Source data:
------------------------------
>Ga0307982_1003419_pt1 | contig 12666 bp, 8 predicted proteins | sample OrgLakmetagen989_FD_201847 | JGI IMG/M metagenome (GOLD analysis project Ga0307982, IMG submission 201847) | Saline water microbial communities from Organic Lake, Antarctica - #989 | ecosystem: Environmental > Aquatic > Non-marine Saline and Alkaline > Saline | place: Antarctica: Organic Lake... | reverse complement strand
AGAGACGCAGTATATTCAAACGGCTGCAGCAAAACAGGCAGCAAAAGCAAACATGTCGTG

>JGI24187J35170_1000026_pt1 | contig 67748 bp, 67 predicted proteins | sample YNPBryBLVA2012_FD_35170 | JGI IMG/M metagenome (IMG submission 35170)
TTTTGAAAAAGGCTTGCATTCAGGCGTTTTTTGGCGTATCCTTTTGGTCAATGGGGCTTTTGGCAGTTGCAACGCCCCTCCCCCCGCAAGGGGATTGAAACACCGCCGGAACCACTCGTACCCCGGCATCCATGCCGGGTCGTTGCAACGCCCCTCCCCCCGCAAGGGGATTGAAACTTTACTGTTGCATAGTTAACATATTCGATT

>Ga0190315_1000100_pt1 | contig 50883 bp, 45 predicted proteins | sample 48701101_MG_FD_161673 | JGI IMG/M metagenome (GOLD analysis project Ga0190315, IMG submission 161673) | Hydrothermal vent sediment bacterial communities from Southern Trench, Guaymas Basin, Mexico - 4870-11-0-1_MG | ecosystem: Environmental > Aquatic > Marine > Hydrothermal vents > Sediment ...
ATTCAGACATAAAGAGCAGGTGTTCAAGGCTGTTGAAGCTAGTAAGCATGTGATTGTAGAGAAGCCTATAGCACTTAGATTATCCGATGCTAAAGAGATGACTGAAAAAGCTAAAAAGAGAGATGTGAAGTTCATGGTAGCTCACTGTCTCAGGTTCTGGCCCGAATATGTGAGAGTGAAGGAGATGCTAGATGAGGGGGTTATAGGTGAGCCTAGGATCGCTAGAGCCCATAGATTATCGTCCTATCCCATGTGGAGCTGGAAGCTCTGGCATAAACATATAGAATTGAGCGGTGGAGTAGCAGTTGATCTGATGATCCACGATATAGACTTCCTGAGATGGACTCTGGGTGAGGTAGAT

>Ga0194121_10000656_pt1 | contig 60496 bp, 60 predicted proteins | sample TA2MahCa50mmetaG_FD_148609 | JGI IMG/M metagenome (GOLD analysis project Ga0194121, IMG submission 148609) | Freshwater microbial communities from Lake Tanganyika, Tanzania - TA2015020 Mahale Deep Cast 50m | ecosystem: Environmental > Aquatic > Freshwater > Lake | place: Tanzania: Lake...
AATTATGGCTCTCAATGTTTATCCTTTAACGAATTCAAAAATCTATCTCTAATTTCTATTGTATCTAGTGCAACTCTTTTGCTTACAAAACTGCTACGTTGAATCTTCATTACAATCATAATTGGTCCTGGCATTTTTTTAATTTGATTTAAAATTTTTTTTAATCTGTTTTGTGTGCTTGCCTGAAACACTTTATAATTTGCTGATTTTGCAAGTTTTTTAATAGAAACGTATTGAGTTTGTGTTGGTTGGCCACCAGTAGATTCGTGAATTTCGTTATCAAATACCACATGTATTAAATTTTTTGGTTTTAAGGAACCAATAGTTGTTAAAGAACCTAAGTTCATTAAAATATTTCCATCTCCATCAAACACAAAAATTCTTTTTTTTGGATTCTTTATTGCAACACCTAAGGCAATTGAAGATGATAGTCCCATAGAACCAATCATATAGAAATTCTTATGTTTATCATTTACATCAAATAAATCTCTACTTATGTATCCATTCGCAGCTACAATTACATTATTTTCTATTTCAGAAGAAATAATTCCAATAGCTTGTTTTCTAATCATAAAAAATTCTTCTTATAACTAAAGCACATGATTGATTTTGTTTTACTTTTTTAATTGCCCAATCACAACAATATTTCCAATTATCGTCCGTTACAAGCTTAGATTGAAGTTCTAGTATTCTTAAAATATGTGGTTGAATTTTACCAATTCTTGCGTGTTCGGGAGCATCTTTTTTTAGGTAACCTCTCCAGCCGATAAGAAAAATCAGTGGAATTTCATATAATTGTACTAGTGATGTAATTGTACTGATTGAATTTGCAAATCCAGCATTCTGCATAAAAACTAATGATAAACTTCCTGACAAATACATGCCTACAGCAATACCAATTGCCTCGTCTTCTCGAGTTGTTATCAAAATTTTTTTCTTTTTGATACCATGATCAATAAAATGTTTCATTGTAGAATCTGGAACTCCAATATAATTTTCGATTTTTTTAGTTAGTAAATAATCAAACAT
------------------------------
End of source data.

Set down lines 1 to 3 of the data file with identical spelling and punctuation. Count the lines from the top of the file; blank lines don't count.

>Ga0307982_1003419_pt1 | contig 12666 bp, 8 predicted proteins | sample OrgLakmetagen989_FD_201847 | JGI IMG/M metagenome (GOLD analysis project Ga0307982, IMG submission 201847) | Saline water microbial communities from Organic Lake, Antarctica - #989 | ecosystem: Environmental > Aquatic > Non-marine Saline and Alkaline > Saline | place: Antarctica: Organic Lake... | reverse complement strand
AGAGACGCAGTATATTCAAACGGCTGCAGCAAAACAGGCAGCAAAAGCAAACATGTCGTG

>JGI24187J35170_1000026_pt1 | contig 67748 bp, 67 predicted proteins | sample YNPBryBLVA2012_FD_35170 | JGI IMG/M metagenome (IMG submission 35170)